Blow some more into Junior's face there, mama, he's not in paroxysms yet.
     
  11. docneg

    docneg One of the Regulars

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    Bravo, Lizzie!
    This needs to be put on billboards.
     
  12. tonyb

    tonyb I'll Lock Up

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    Shell shock -> Battle fatigue-> Post traumatic stress disorder
     
  13. docneg

    docneg One of the Regulars

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    While there certainly was a lot of hucksterism going on, Lizzie, this isn't a bona fide example. An expectorant (causes you to cough and clear debris) and a mucolytic (generates mucus secretion) both have a role in getting the body to expel agents of disease. Whether that is caused by something made in a test tube, or growing on a tree (like cubeb), doesn't differ widely in effect. Irritation to the bronchioles while upregulating mucus production causes you to cough up all the stores of debris that organisms are growing in. Cubeb also has antimicrobial and antifungal activity. Guaifenesin, the most common "modern" chemical for doing the same thing, comes from a tree bark (you've probably heard of Mucinex). And it isn't even antibacterial. So I think those cigarettes probably worked.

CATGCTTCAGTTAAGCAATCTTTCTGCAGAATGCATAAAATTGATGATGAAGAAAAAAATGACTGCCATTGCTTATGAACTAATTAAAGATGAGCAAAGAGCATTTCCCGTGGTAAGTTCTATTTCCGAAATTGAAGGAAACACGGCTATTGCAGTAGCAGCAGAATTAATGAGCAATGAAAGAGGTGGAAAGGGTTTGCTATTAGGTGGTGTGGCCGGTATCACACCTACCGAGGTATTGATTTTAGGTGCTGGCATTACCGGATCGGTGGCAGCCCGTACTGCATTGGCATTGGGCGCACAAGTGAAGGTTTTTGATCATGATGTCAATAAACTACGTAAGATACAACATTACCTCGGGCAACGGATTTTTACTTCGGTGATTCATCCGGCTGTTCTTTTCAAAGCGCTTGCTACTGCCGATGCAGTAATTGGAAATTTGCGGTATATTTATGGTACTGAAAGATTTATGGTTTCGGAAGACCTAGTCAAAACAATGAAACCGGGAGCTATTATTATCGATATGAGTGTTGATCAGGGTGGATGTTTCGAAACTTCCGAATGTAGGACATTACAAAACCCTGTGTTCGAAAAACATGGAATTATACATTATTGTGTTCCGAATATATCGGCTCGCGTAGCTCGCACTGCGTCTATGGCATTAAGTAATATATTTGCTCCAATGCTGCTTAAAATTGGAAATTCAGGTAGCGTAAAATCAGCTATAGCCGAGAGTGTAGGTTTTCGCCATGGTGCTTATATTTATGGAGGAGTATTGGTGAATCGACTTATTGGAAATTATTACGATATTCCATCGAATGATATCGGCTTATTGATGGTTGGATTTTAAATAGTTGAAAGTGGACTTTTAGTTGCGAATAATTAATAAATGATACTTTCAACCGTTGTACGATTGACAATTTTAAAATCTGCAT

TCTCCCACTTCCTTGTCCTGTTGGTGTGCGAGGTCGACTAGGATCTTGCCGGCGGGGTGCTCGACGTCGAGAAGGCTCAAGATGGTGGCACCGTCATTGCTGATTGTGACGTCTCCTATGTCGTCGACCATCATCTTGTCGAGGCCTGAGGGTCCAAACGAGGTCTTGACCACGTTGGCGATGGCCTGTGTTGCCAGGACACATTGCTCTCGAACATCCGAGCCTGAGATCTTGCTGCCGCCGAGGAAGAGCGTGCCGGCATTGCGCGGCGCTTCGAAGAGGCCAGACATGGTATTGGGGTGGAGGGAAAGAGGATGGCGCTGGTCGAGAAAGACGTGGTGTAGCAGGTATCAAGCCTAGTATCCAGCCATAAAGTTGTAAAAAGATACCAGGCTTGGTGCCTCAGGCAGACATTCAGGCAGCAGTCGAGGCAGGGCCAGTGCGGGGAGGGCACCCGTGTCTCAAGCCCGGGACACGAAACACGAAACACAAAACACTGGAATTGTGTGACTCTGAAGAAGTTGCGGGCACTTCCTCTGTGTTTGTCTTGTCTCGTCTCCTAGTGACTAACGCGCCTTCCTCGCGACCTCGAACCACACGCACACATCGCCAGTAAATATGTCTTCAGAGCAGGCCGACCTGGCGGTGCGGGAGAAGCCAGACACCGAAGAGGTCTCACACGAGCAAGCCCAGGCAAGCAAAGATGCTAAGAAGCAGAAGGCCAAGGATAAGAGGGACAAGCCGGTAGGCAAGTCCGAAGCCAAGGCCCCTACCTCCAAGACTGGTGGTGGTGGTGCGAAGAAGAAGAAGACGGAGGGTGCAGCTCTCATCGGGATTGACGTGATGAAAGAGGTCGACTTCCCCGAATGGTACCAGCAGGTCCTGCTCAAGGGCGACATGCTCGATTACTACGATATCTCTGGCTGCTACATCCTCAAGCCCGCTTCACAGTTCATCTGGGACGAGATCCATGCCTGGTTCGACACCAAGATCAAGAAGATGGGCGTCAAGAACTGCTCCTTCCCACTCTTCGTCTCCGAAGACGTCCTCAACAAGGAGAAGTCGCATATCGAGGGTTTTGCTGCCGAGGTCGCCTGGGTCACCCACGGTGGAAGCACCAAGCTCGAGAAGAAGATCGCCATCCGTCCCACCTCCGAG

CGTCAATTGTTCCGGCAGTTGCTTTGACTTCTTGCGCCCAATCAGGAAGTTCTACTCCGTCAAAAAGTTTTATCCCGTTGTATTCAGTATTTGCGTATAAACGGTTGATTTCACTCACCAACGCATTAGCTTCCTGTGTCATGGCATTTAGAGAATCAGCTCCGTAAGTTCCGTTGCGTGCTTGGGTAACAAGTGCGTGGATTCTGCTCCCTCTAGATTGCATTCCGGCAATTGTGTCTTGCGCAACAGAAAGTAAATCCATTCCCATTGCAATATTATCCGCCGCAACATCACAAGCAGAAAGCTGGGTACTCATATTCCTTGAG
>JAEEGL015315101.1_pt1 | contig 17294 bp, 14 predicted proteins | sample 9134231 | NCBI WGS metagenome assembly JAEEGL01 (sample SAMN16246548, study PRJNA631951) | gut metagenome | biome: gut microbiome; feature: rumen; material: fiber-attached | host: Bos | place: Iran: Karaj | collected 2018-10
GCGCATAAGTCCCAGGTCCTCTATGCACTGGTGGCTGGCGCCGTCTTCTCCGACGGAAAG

14. Stearmen

    Stearmen I'll Lock Up

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    Smoke 'em if You Got 'em! :eek:
     
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  15. Stearmen

    Stearmen I'll Lock Up

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    After the American Civil War, it was called, The Melancholics!
     
  16. 2jakes

    2jakes I'll Lock Up

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    I remember that phrase from my days in the military.
    Cigarettes sold for 20¢ a pack at the base exchange.

    I do believe the Zippo lighter was part of the military uniform
    or at least that’s the way it was in the barracks at boot camp.

    I was 19 & had never smoked in my life.
    But thought I’d join in with the group.
    The first drag of that tobacco & I got sick to my stomach.

    I should’ve listen to my body.

    “Hey dummy... what the heck are you doing to me?” :mad:


    Luckily I came to my senses & gave the pack away.
    But I did keep my all-brass Zippo lighter! :D
     
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  17. vitanola

    vitanola I'll Lock Up

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    A great uncle of mine was a baker, who suffered from "Baker's Lung", an occupational asthma caused by allergies to the proteins in wheat and rye. He treated his crippling malady by smoking Datura Stramonium cigarettes,. Which he purchased from his local pharmacist. The were a factory made product, shipped in neat little blue and gold rims which held 20 prepared cigarettes. Datura smoke is a powerful bronchial dilator, it seems. He smoked them for thirty years until a stroke carried him off during his last attack, just about the time of the battle of Midway.
     
  18. Zombie_61

    Zombie_61 I'll Lock Up

    The alternate punch line is, "I don't know; I've never looked."
     
  19. tonyb

    tonyb I'll Lock Up